When the Orioles signed Alex Cobb in late-March, making the largest financial commitment the club has ever made to a free-agent starting pitcher, it was because they believed adding him to the starting rotation could keep the team competitive in the American League East.
That expected some early hiccups because of his late signing, but no one could have anticipated this, that the Orioles right-hander would be 2-13, leading the majors in losses for a team on pace for one of the worst seasons in major league history.
With their 4-1 loss to the Toronto Blue Jays on Saturday afternoon at Rogers Centre, the Orioles (28-71) have lost eight of nine against Toronto this year and are 11-27 against division competition. They scored one run or less for the 27th time in 99 games this season.
Cobb allowed just one earned run Saturday, the difference in the game coming on three unearned runs scored off him in the fourth inning on a play in which Cobb’s throw to second pulled shortstop Tim Beckham off the bag.
Cobb has never pitched full season without recording a winning record, and he arrived in Baltimore with a career 48-35 mark, but this year, but this year, his results have headed south.
“It sucks,” Cobb said. “I absolutely hate seeing that win-loss in parentheses next to my name. It’s sickening.
“I know that there’s a lot of discussions about wins and losses and how they don’t matter. But I worked really hard my whole career to try and have a real nice-looking record because whether you’re a casual fan or real in-depth into the numbers, the first thing you see on the back of your card is your win-loss. I’ve always taken pride in that in my whole career.”
Cobb — who is winless over his past eight starts, his last win coming June 5 at the New York Mets — also came to the Orioles with a strong track record in the AL East, but this season he’s just 1-5 against division competition.
“He’s so much better,” rookie catcher Austin Wynns said. “He brings a lot. He brings a lot of just knowledge, too. He knows what he’s doing every single day. He does his research. He works on his craft every day. He doesn’t take any time off at all. That record does not show what he is. He’s more than that.”
With one on and no outs in the fourth, Cobb fielded a grounder by Yangervis Solarte to the right of the mound and threw to second looking for a double play, but his throw led Beckham too far in front of the bag and he jumped without the ball, his throw to first too late. Second base umpire Marty Foster initially called the runner at second, Justin Smoak, out, but the play was overturned after Toronto’s challenge. Beckham was charged with an error.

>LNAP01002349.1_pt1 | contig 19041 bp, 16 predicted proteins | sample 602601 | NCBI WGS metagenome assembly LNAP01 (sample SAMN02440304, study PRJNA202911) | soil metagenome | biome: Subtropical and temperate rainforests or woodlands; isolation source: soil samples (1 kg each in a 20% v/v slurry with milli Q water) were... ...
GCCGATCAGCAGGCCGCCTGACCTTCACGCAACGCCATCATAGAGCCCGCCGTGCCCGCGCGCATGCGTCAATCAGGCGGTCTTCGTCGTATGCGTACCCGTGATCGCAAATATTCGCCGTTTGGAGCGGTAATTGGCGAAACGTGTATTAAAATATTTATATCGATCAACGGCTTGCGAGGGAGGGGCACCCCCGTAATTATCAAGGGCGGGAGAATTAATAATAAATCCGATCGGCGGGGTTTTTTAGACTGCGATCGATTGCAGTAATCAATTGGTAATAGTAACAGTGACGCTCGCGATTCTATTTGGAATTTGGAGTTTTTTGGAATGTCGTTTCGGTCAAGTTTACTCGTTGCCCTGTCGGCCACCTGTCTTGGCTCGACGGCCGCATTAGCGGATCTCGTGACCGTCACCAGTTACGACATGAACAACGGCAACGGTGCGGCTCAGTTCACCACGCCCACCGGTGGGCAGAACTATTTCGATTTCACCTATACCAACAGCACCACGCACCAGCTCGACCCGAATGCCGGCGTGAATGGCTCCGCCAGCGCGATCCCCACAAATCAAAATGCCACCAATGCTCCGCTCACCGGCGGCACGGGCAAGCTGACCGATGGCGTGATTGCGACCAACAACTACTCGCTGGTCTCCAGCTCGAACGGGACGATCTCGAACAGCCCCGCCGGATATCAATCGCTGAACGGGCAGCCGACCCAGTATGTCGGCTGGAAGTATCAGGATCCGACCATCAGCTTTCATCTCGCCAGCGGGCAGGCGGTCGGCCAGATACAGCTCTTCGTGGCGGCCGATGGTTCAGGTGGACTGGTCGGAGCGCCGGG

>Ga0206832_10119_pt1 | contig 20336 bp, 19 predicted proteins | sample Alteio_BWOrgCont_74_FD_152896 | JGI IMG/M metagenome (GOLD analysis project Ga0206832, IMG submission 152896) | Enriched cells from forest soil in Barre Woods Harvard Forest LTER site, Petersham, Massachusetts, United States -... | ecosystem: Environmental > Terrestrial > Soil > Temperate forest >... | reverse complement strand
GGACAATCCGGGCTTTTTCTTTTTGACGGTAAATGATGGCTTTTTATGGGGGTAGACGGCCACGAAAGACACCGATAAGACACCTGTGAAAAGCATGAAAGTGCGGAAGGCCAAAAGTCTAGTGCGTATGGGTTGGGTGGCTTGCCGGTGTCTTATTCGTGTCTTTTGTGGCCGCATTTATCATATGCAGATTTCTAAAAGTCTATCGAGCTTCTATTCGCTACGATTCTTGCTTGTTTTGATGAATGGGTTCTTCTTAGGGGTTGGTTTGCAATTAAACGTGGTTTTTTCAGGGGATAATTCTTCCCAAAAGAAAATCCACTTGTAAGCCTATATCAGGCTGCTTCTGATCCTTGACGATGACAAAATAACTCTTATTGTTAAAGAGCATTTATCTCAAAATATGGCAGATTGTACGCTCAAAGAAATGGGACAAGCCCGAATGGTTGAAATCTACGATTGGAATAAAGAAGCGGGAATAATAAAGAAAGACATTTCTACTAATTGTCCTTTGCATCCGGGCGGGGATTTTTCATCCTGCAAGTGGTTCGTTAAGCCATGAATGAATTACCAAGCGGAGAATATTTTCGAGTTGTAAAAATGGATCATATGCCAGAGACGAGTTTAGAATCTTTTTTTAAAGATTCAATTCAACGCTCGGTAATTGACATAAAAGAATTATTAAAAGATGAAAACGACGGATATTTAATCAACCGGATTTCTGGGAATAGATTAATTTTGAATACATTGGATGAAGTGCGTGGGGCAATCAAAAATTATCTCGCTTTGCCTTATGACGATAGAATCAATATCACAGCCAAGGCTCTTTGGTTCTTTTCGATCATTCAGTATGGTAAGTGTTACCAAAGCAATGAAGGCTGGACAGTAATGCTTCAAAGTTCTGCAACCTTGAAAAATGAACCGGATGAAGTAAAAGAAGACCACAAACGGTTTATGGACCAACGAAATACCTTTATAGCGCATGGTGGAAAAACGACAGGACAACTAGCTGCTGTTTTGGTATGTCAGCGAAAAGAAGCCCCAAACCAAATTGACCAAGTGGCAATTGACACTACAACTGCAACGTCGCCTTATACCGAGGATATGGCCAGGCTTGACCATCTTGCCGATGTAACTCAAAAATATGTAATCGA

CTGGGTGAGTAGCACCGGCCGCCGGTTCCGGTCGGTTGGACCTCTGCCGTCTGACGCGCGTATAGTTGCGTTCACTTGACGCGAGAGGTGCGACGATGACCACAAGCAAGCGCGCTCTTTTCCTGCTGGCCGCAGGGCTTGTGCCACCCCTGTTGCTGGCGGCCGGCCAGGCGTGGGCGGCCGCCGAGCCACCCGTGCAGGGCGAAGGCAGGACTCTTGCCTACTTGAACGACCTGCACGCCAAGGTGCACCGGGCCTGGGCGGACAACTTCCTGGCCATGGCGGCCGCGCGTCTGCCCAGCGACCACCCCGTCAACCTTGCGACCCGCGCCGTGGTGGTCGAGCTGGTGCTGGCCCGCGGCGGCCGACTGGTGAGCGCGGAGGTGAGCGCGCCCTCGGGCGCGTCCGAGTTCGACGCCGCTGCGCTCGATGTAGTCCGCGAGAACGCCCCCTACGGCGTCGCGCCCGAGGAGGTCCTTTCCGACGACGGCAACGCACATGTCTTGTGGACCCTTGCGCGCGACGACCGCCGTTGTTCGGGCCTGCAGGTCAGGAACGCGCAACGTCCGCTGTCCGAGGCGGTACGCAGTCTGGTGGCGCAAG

“You could probably have given it to either one,” Orioles manager Buck Showalter said. “I’m not sure. I’d have to look at it, if he’s flying across there and didn’t have time to anchor. The clock should tell you with the guy that hit the ball and it’s slow developing that you don’t have a play at first, so there is no reason to hurry. You kind of anchor and get the out. … You know those are things we are having trouble executing. The physical mistakes that are obvious to everybody. There are some other things we are not doing.”
That was all that needed to happen for Cobb to unravel. A one-run Orioles lead disappeared when Randal Grichuk drove in Smoak on a double to right field. And after Kendrys Morales walked to load the bases, the go-ahead run scored on a 5-4-3 double play ball, and an insurance run came home on Luke Maile’s single up the middle that Beckham couldn’t reach.
Cobb allowed another run in the fifth on a balk, allowing Teoscar Hernández to score from third. He left the game after five innings as a precaution when a blister began to develop on his pitching hand.
“It was good early on, got into a little bit of trouble later on in the game,” Cobb said. “But felt pretty happy with my stuff for the most part. Changeup was working well, able to get some first-pitch curveballs over and fastball on both sides of the plate. Just didn’t really go according to plan [later] in the game. … You can’t let really any outside circumstances dictate the way you go about your business, how you have success or how you try to pitch guys. There’s strengths you have as a pitcher that you do well, that you continue to try to do. And mine are to try and get the ball on the ground. Let your defense work behind you. That’s what I’m gonna continue to do. I feel like when you are right, myself, when I’m right, and I’m inducing weak contact on the ground, we shouldn’t have many issues there.”
Cobb was given a 1-0 lead early on Adam Jones’ RBI single, the last of three straight singles to open the game. But the Orioles mounted little after that, recording just two hits after the first inning.
“Alex was good,” Showalter said. “We just didn’t score any runs. Five hits. You know, a lot of balls out the zone. We didn’t score any runs. … Alex is not our issue. We need to have better ball security and swing the bats better. He pitched well enough to win the game. He gave up one earned run and we just didn’t score any. I’m OK with Alex.”
Blue Jays starter Marcus Stroman went seven innings and struck out seven. Showalter said Stroman benefited from a liberal strike zone from home plate umpire Joe West.
“We are very dominant right-handed and you have a guy that can command the slider,” Showalter said. “And let’s face it, getting a little extra help off the plate today, obviously. And good veteran pitchers make use of that.”
Tanner Scott struck out the side in the seventh, and closer Zach Britton — who could be making one of his final appearances in an Orioles uniform — pitched a scoreless eighth.